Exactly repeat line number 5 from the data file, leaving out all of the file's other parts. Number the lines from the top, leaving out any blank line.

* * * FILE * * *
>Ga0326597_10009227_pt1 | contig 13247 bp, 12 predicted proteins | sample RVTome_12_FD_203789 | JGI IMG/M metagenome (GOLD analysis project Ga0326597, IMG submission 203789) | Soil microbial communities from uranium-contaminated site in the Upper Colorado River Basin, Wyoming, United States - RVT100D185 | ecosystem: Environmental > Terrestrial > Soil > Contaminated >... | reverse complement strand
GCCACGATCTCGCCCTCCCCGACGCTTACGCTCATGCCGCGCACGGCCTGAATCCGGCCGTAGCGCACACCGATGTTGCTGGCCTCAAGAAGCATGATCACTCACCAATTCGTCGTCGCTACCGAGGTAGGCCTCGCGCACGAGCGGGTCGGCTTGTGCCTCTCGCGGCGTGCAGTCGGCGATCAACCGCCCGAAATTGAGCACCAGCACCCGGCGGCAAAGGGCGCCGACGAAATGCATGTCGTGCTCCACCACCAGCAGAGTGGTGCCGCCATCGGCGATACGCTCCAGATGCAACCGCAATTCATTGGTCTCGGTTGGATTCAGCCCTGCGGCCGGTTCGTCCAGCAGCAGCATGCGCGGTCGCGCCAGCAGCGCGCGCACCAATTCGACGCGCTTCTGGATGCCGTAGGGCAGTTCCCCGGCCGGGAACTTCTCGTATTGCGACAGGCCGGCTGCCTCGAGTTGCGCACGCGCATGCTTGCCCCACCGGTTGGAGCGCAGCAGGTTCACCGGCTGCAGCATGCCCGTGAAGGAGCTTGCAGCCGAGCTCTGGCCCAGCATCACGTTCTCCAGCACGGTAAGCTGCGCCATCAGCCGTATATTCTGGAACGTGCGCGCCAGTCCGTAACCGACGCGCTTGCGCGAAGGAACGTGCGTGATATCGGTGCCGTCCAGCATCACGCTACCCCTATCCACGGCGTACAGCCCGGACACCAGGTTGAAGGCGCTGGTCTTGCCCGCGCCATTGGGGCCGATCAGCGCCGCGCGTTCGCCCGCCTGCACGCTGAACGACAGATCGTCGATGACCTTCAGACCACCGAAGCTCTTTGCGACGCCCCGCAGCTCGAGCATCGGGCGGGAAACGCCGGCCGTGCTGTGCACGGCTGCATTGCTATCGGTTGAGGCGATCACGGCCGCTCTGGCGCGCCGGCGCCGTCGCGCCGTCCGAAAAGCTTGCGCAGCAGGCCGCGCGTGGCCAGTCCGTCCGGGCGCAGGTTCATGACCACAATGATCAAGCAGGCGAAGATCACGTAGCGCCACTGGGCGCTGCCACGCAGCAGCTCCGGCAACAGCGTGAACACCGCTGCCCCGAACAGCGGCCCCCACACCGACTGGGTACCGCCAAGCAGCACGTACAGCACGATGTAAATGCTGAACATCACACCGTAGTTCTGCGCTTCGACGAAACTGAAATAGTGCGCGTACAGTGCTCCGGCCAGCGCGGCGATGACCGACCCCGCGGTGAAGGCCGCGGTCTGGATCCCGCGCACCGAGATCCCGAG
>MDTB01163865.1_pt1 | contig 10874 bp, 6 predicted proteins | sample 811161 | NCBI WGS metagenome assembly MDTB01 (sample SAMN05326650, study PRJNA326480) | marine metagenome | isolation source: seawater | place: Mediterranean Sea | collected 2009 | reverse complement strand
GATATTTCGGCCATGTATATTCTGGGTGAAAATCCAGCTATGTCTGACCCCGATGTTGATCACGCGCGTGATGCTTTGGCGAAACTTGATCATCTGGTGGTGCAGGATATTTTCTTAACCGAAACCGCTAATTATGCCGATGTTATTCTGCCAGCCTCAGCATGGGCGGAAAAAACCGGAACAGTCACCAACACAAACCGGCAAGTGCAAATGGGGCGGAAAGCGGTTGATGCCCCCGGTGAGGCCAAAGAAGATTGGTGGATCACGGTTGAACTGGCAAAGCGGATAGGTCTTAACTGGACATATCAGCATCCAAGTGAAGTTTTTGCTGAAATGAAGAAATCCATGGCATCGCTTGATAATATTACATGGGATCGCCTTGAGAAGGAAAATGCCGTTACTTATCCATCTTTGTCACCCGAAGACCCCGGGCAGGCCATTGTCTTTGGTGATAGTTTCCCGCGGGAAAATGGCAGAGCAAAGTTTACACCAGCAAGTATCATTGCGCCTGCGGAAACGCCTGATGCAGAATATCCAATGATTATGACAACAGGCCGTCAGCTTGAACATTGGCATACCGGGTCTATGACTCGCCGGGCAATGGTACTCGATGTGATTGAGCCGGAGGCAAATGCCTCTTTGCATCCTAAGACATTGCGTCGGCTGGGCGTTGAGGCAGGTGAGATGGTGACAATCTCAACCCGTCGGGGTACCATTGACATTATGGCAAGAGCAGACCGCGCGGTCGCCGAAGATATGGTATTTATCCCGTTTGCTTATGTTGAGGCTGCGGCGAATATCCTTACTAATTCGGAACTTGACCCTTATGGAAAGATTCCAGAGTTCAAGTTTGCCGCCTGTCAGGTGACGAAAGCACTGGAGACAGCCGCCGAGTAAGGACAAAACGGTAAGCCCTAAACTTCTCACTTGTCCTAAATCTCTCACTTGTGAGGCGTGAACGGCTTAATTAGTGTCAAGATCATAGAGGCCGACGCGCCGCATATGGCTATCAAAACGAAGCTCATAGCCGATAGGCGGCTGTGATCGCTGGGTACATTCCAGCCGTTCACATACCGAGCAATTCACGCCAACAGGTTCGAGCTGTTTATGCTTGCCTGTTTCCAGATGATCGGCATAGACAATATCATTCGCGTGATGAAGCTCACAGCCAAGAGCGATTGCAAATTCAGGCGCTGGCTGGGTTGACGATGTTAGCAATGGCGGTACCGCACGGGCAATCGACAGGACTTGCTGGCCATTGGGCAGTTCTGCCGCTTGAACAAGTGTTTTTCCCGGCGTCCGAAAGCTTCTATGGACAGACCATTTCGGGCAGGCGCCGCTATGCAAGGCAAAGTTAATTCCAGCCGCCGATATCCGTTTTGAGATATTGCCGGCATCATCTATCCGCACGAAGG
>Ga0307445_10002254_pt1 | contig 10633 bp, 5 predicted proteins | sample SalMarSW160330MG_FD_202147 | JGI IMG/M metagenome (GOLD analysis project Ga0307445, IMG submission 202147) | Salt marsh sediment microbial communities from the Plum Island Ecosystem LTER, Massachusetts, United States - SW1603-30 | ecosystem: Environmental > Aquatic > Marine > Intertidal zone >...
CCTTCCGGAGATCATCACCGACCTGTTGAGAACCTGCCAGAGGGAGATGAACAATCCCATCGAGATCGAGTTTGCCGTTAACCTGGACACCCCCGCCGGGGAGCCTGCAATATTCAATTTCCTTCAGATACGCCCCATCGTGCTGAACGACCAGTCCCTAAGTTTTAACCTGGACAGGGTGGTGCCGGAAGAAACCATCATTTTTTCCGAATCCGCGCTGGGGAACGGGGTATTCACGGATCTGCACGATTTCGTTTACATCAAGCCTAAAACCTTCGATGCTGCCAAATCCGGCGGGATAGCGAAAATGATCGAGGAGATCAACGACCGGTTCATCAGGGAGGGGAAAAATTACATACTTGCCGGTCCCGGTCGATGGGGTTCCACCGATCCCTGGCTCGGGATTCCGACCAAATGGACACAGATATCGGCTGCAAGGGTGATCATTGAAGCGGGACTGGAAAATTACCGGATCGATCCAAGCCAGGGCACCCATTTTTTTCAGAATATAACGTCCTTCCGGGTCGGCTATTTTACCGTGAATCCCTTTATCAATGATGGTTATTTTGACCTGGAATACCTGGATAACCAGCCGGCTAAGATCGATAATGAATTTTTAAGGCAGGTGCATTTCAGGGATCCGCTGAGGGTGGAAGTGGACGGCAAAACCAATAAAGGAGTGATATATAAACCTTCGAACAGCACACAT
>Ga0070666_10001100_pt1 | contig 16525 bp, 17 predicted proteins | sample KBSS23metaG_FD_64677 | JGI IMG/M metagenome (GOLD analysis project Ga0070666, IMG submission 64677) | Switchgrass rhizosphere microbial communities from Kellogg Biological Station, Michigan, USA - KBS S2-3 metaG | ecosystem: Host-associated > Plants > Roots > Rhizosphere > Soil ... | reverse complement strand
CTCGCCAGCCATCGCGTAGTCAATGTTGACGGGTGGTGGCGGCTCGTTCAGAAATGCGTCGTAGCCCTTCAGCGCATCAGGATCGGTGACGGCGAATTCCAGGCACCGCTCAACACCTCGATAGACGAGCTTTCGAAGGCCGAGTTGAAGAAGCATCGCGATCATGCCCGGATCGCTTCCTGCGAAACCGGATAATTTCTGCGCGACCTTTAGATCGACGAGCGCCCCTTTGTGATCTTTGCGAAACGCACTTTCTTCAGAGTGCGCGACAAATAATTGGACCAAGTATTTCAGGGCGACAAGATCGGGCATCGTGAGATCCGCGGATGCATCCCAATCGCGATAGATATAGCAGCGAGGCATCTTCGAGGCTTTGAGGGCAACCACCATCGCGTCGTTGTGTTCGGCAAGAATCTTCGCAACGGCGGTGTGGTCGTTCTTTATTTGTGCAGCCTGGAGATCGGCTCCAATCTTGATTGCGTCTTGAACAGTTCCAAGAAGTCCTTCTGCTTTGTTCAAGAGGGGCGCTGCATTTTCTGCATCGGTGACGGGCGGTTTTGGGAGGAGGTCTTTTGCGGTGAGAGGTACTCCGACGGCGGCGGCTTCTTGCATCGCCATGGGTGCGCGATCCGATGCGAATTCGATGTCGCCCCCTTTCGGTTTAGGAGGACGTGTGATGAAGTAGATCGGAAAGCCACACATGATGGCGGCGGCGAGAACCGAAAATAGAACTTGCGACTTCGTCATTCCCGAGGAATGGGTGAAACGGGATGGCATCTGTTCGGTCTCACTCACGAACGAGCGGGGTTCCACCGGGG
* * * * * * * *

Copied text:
>Ga0307445_10002254_pt1 | contig 10633 bp, 5 predicted proteins | sample SalMarSW160330MG_FD_202147 | JGI IMG/M metagenome (GOLD analysis project Ga0307445, IMG submission 202147) | Salt marsh sediment microbial communities from the Plum Island Ecosystem LTER, Massachusetts, United States - SW1603-30 | ecosystem: Environmental > Aquatic > Marine > Intertidal zone >...